These days, the major talking point in design is sustainability. Then, what is sustainability and why is it necessary? Wikipedia defines sustainability as “the capacity to endure”. The term can be applied to many areas of thought such as economy, energy, life sciences, etc. It is the hot word to characterize resources. It is a descriptive word explaining a particular resource can support and replicate itself with little or no adverse impact to our ecosystem. It is necessary for extended long term survival for plants and animals that our ecosystem remains diverse. This diversity helps support life on our planet and ultimately helps support the well-being of humans. In architecture, in view of that, the Korean traditional architecture should be preserved because it is really beautiful and the most environmental friendly architecture in the world.
Han-ok is the Koreantraditional style of building edifice. It is characterized by its harmony with nature. Han-ok has been reflected from the tradition, culture and socio-economic living style for a long time. Recently, this has been accentuated on the advantages in aspect of the sustainable society to make up the natural conservation. The environmentally friendly aspects of Han-ok range from the structure’s inner layout to the building materials which were used. The spaces and the materials of Han-ok are considered the representative elements providing functionality and health. The close relationship between the inside and outside area makes the air naturally circulate and natural materials such as wood, soil, rock, and paper, are all natural and recyclable and do not cause pollution have the function as natural ventilation, heat storage, and in the prevention of various illnesses. Han-ok has their own tiled roofs, wooden beams, and stone block construction.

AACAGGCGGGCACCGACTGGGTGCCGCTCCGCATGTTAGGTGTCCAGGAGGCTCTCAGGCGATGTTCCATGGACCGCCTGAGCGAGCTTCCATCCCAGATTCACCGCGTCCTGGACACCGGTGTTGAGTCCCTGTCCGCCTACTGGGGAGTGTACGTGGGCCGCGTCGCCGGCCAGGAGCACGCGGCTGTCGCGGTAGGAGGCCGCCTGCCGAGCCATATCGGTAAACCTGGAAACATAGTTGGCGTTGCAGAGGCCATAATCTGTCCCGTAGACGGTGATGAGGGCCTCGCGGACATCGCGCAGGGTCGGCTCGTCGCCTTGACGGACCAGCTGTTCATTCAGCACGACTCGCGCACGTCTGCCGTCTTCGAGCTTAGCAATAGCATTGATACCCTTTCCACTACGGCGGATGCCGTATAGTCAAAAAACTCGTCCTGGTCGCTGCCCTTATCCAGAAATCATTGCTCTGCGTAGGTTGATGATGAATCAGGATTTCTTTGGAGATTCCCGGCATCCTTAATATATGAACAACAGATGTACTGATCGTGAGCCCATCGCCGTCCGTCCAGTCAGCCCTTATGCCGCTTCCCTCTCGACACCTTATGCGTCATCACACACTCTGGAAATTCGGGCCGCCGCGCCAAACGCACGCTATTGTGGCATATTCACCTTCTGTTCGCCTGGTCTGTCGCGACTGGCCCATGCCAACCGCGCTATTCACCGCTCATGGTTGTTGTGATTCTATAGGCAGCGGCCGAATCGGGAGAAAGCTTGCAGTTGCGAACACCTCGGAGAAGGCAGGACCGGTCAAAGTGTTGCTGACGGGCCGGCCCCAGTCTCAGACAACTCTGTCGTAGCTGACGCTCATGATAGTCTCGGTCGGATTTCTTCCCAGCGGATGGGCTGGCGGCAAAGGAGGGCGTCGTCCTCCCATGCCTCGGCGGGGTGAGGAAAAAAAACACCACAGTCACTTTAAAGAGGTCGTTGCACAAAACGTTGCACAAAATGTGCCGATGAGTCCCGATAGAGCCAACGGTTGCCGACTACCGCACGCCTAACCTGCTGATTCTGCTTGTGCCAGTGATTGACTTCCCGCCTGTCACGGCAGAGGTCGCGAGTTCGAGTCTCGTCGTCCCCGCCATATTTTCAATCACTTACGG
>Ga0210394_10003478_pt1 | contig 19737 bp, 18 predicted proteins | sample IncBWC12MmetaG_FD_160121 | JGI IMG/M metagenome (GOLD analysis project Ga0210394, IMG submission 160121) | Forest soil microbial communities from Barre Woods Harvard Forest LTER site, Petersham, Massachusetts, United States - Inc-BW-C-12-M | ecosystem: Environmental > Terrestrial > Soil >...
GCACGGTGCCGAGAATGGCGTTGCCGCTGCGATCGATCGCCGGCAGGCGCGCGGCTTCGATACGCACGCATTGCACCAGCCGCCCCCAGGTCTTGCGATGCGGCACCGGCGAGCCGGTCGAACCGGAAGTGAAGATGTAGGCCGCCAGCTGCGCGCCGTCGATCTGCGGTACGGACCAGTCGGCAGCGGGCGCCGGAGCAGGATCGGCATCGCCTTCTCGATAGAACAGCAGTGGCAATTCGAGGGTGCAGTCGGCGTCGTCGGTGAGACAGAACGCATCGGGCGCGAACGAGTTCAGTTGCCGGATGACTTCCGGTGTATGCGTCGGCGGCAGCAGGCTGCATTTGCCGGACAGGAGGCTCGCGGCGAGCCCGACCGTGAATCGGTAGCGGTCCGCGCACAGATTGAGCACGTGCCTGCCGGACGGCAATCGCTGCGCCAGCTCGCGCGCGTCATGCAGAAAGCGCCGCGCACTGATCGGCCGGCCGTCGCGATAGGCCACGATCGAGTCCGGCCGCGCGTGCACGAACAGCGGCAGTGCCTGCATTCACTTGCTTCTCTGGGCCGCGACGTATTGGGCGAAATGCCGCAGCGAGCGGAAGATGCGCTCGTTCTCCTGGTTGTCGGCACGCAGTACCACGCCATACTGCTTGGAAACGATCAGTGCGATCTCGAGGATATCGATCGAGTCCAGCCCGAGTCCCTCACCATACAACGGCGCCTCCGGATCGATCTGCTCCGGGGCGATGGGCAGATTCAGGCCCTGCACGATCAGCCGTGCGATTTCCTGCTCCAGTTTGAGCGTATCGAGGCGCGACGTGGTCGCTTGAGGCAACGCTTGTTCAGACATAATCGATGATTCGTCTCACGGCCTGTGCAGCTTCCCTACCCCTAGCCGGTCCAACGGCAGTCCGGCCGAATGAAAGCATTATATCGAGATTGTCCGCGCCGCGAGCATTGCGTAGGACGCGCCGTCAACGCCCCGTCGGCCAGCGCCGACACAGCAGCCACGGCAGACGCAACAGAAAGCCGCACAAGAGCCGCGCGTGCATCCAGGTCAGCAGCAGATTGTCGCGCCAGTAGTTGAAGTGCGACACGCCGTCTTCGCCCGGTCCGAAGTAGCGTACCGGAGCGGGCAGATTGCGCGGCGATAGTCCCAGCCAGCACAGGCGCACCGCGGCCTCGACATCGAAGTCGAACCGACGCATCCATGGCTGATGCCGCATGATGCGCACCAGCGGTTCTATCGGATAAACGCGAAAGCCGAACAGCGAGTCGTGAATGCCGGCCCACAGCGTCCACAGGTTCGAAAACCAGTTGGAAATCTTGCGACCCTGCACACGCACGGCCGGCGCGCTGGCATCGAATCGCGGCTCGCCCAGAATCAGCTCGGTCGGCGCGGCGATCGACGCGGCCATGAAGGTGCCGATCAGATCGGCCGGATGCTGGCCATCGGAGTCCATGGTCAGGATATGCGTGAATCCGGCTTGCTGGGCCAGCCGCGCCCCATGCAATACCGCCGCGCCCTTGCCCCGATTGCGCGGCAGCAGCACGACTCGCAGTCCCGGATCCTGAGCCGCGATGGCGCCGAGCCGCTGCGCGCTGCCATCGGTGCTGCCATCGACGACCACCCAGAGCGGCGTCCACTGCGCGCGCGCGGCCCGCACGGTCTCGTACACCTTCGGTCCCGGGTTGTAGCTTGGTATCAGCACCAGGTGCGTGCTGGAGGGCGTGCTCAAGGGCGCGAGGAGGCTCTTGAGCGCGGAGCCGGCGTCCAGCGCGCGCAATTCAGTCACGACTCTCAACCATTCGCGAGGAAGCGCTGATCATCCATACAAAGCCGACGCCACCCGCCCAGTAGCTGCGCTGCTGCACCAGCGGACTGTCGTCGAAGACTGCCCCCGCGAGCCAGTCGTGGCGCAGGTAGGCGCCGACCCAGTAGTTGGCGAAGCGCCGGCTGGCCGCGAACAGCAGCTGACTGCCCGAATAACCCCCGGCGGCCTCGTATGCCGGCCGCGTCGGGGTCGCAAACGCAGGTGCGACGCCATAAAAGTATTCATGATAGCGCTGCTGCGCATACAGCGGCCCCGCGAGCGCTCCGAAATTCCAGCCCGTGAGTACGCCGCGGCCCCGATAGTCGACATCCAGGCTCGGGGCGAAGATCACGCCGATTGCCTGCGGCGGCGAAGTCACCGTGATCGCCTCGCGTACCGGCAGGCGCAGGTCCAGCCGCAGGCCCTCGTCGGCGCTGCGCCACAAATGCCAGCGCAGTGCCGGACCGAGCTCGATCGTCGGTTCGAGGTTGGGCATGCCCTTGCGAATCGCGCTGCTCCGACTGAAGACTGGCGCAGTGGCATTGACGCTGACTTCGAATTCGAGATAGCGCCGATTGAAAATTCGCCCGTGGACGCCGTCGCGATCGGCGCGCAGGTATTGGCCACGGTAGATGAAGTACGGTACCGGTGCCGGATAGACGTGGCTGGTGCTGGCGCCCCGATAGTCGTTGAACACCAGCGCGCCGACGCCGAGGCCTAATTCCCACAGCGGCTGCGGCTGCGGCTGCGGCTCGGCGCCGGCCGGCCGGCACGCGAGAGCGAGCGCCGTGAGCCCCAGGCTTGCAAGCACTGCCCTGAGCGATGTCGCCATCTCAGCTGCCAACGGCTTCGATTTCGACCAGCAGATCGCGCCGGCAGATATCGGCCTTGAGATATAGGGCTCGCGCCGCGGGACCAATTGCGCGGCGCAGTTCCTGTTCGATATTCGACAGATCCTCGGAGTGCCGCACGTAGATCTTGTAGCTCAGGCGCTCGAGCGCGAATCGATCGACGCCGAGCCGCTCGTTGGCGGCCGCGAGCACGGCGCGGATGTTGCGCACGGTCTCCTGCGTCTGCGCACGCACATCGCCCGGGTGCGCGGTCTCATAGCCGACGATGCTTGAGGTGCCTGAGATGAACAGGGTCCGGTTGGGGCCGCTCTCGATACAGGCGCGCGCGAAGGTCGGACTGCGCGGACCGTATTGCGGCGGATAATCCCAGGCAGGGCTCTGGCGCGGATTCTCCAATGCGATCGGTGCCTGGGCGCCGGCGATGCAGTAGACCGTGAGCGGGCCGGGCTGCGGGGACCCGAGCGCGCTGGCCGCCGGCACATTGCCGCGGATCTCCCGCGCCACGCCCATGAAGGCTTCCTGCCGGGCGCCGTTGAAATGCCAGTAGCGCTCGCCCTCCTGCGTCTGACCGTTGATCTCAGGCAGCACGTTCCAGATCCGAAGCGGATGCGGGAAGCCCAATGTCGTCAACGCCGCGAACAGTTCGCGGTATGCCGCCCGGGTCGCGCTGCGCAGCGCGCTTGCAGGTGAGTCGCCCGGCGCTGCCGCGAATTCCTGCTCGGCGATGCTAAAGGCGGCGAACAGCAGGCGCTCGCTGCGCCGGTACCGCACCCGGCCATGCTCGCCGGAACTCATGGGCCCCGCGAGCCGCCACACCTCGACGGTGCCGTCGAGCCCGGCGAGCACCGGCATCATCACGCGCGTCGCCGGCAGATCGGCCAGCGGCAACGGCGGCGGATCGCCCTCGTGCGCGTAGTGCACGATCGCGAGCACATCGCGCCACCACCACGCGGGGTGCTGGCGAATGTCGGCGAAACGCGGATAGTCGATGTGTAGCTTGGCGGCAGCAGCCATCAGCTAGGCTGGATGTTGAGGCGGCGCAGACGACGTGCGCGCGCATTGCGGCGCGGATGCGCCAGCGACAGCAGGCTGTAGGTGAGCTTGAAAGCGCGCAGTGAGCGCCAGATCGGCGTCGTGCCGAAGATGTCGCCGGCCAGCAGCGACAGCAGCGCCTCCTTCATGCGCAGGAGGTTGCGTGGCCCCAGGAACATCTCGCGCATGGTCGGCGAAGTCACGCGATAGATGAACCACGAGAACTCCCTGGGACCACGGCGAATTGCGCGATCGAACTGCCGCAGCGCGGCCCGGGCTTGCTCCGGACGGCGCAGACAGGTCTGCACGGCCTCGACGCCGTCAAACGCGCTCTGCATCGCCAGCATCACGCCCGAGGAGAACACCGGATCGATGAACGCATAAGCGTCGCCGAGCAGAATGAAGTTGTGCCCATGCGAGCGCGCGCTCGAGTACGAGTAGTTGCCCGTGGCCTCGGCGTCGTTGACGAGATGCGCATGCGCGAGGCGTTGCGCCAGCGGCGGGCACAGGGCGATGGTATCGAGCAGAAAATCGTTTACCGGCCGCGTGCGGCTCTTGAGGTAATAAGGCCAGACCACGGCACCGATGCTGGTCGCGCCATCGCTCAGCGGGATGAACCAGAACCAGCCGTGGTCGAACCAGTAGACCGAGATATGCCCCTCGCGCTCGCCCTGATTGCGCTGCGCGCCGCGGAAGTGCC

Cheo-ma is the edge of Han-ok’s curvy roofs. It can be adjusted to control the amount of sunlight that enters the house. Korean traditional paper, Han-ji is lubricated with bean oil making it waterproof and polished. Windows and doors made with it are beautiful and breathable. The posts, or ‘Daedulbo’ are not inserted into the ground, but are fitted into the cornerstones to keep Han-ok safe from earthquakes. After that, anyone talking about Han-ok cannot help but mention On-dol. The On-dol is a unique underfloor heating system which uses direct heat transfer from wood smoke to the underside of a thick masonry floor. It has traditionally been used with a living space for sitting, eating, sleeping and pastimes, in most Korean homes before the 1960s.
Nowadays, most home used hot water pipe instead of On-dol because it is much simpler to install and low cost. But according to the result of the study, On-dol can provide saving of up to 20% on yearly heating costs. For a case in point, as part of its energy conservation plan, the National Center for Scientific Research (CNRS) in France is studying the On-dol. Actually, meantime mostly Korean traditional housing was collapse recognized building of stuffy and inefficient. Collapse to remove dated of track following regard disappear to many worthy history building.
However come to these days Korean traditional housing skill on the strength of something nature friendly and effect of heal. Similar to conventional building, Han-ok has a life cycle in construction, maintenance and demolition. So, we have to try to preserve and improve the main characteristic components into the environmental friendly. Also we have to understand right of our tradition, we must ready of act fast modern live. We are always thinking about the need to be in harmony with nature when we create the building or any product.